White Sox would hire Tony La Russa?

CHICAGO -- Chicago White Sox chairman Jerry Reinsdorf is interested in adding Tony La Russa to his front office, the Chicago Tribune reported on Monday.

When asked if he'd like to work again with La Russa, who spent eight years managing the White Sox, Reinsdorf told the Tribune, "I would love to.''

Reinsdorf told the newspaper he hasn't yet talked to La Russa about joining the Sox.

Reinsdorf said he was present when the St. Louis Cardinals won Game 7 of the World Series on Friday because he knew La Russa was going to retire.

In a statement released by the White Sox, Reinsdorf suggests that La Russa would have called it quits whether the Cardinals won or lost.

"I knew Friday night was his last game, and I wanted to be there for it," Reinsdorf was quoted in the release. "Like a father who gets more enjoyment out of seeing his children succeed, I was as happy for him Friday night as I was when we won in 2005."

There had been speculation even before Ozzie Guillen was released from his contract to manage the White Sox that La Russa could be his replacement next season. The White Sox went with Robin Ventura instead, hiring him long before La Russa's postseason run with the Cardinals was complete.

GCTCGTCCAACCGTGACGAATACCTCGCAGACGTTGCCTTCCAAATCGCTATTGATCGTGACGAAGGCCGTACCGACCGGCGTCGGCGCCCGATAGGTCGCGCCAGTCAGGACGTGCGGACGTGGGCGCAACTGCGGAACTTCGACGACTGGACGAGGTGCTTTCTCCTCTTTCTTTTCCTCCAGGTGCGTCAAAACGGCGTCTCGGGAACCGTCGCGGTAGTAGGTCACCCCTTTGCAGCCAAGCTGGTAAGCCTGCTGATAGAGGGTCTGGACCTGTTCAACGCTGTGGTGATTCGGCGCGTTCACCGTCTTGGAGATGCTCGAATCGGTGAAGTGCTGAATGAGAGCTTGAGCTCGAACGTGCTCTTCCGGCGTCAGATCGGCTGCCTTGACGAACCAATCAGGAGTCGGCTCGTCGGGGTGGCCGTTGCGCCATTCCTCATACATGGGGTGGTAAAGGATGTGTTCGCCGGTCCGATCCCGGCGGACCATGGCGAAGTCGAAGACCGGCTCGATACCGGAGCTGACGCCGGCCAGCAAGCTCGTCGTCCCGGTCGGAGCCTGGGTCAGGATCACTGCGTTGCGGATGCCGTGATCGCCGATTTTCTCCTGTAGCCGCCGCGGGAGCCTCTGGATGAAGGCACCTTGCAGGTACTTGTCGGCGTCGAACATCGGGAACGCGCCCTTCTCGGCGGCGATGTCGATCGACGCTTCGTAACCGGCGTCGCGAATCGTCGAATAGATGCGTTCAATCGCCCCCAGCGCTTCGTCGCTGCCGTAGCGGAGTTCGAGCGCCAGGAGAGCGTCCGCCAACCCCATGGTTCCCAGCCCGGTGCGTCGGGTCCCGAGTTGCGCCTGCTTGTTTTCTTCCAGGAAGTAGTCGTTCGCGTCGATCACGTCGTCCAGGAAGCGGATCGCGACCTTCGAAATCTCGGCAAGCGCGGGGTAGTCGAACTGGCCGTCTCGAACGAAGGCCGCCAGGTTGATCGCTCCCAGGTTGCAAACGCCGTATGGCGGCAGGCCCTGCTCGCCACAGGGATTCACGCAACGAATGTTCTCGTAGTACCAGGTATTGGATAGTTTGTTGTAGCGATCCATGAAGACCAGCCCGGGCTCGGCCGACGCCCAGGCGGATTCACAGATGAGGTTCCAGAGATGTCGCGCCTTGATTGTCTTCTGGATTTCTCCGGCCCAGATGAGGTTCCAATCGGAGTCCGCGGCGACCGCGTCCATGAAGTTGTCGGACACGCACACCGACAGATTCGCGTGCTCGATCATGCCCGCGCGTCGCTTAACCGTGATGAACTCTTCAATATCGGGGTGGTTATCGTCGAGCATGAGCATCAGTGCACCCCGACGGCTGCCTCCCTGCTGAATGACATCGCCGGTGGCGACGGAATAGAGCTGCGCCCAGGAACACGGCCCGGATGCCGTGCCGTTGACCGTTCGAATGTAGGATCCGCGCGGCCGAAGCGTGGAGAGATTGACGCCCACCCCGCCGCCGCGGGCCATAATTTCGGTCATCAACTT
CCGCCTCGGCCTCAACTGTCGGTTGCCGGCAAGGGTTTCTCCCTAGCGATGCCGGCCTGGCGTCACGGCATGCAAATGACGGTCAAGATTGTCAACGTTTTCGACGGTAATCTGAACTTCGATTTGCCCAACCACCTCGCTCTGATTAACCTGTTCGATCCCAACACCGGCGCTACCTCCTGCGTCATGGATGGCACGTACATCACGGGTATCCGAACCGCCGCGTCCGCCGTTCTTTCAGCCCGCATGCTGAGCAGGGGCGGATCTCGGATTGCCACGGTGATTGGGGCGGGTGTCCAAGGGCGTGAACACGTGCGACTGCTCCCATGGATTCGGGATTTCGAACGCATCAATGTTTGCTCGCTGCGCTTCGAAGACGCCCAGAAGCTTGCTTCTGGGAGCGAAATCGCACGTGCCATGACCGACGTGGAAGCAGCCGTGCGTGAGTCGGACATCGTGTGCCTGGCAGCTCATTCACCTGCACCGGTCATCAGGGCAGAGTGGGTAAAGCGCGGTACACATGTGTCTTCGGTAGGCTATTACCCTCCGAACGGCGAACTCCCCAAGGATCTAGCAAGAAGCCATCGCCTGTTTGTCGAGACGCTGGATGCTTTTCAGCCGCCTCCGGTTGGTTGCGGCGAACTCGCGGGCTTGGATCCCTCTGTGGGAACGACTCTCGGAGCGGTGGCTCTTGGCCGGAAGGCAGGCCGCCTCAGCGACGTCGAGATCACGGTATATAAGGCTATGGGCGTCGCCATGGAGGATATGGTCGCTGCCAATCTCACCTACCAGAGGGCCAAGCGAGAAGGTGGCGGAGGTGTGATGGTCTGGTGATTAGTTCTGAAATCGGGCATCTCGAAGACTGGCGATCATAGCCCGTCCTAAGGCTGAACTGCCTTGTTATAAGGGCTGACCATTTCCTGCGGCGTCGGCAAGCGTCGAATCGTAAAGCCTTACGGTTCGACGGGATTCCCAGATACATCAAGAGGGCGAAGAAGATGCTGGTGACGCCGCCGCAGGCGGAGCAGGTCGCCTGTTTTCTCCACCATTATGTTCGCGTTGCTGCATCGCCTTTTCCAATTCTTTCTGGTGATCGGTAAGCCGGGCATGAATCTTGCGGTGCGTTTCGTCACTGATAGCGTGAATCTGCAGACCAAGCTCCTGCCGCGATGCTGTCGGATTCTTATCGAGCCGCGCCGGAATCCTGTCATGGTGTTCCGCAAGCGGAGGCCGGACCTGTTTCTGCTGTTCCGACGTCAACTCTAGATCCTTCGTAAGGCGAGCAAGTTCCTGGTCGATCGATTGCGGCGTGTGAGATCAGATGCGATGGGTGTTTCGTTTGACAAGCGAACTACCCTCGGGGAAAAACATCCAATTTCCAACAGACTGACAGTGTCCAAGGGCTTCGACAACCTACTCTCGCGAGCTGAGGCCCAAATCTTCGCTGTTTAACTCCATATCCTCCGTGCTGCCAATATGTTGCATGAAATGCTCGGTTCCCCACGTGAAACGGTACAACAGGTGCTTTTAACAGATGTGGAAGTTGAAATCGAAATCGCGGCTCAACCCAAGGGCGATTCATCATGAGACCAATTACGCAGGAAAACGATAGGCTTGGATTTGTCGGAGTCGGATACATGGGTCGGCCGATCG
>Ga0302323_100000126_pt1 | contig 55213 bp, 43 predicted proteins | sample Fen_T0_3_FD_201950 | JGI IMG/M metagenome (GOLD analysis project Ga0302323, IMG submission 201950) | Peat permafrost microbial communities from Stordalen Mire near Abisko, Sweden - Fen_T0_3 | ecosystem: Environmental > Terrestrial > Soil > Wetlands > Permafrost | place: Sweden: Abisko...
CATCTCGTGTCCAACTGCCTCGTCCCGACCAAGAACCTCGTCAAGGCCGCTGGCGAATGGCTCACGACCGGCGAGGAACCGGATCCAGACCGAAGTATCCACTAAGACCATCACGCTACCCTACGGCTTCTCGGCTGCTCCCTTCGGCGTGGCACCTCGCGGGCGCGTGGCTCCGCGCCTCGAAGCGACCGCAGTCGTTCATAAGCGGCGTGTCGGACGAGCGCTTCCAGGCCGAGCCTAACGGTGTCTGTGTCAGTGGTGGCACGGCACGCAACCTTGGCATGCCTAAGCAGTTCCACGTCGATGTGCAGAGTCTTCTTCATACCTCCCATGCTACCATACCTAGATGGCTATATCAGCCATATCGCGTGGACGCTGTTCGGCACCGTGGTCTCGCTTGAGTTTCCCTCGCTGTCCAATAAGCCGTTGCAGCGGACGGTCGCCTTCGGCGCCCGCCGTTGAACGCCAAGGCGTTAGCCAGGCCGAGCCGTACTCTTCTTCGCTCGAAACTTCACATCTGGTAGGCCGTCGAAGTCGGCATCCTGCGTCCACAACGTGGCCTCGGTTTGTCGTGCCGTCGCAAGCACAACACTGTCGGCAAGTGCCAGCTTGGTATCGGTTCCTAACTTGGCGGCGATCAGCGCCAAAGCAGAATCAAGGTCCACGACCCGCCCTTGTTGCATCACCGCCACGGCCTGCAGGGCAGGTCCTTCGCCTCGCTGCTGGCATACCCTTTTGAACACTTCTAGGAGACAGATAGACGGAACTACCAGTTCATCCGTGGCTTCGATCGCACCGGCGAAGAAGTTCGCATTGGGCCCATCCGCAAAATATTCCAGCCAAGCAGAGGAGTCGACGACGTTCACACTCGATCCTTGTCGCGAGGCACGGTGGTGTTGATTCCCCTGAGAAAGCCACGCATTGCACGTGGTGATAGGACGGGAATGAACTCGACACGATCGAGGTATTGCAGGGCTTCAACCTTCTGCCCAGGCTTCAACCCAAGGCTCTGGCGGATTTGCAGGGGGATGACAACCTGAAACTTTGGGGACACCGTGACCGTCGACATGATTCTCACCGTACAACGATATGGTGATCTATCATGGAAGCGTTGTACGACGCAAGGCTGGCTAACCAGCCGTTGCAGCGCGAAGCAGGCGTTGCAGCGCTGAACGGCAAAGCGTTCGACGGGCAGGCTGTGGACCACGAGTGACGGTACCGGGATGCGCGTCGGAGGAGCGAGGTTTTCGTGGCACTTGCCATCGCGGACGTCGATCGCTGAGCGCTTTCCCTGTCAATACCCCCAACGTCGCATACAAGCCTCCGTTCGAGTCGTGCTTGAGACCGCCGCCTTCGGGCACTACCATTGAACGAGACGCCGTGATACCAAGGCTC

"Tony La Russa certainly left his mark on the game of baseball," Reinsdorf said. "His brilliance is his legacy. One of two managers to win a World Series in each league, six pennants, it says a lot about the man that he wasn't just going to stick around to break records."

"Some managers are great at running a game. Some are great from the ninth inning until the first inning. Tony was rare. He truly was great at both. I don't think anyone has won more often with teams expected to do far less."

In addition to managing the Cardinals and Oakland A's, La Russa managed the White Sox from 1979-86, going 522-510 over that stretch. He retired Monday with 2,728 career victories, third all-time behind John McGraw (2,763) and Connie Mack (3,731).

"Tony is one of the few people I know who would do something for a friend even if it was bad for him personally," Reinsdorf said. "It's a measure of the man that we fired him and remained friends."

Doug Padilla covers the White Sox for ESPNChicago.com and ESPN 1000.